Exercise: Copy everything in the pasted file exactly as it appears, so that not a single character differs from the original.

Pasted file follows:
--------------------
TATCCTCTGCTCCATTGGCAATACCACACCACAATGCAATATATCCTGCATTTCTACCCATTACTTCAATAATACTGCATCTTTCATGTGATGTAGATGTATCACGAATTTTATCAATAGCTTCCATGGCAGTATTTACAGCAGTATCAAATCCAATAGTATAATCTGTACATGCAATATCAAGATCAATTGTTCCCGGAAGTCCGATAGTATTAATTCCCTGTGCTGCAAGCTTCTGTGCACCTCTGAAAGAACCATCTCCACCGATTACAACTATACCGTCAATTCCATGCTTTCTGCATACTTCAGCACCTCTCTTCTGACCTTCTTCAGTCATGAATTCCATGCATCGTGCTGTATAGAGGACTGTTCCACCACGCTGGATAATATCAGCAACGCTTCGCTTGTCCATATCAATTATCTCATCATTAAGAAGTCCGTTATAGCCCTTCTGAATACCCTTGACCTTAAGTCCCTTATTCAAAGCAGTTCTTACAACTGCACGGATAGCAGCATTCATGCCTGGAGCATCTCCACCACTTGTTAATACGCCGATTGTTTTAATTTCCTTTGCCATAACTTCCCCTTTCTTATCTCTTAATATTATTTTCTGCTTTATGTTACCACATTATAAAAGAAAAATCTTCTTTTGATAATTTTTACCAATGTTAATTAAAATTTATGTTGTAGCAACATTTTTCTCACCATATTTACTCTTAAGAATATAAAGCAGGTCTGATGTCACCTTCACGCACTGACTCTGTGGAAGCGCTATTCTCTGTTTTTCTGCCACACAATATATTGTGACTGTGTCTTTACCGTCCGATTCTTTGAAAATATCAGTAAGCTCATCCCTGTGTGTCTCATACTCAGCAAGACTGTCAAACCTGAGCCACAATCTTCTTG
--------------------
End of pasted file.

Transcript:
TATCCTCTGCTCCATTGGCAATACCACACCACAATGCAATATATCCTGCATTTCTACCCATTACTTCAATAATACTGCATCTTTCATGTGATGTAGATGTATCACGAATTTTATCAATAGCTTCCATGGCAGTATTTACAGCAGTATCAAATCCAATAGTATAATCTGTACATGCAATATCAAGATCAATTGTTCCCGGAAGTCCGATAGTATTAATTCCCTGTGCTGCAAGCTTCTGTGCACCTCTGAAAGAACCATCTCCACCGATTACAACTATACCGTCAATTCCATGCTTTCTGCATACTTCAGCACCTCTCTTCTGACCTTCTTCAGTCATGAATTCCATGCATCGTGCTGTATAGAGGACTGTTCCACCACGCTGGATAATATCAGCAACGCTTCGCTTGTCCATATCAATTATCTCATCATTAAGAAGTCCGTTATAGCCCTTCTGAATACCCTTGACCTTAAGTCCCTTATTCAAAGCAGTTCTTACAACTGCACGGATAGCAGCATTCATGCCTGGAGCATCTCCACCACTTGTTAATACGCCGATTGTTTTAATTTCCTTTGCCATAACTTCCCCTTTCTTATCTCTTAATATTATTTTCTGCTTTATGTTACCACATTATAAAAGAAAAATCTTCTTTTGATAATTTTTACCAATGTTAATTAAAATTTATGTTGTAGCAACATTTTTCTCACCATATTTACTCTTAAGAATATAAAGCAGGTCTGATGTCACCTTCACGCACTGACTCTGTGGAAGCGCTATTCTCTGTTTTTCTGCCACACAATATATTGTGACTGTGTCTTTACCGTCCGATTCTTTGAAAATATCAGTAAGCTCATCCCTGTGTGTCTCATACTCAGCAAGACTGTCAAACCTGAGCCACAATCTTCTTG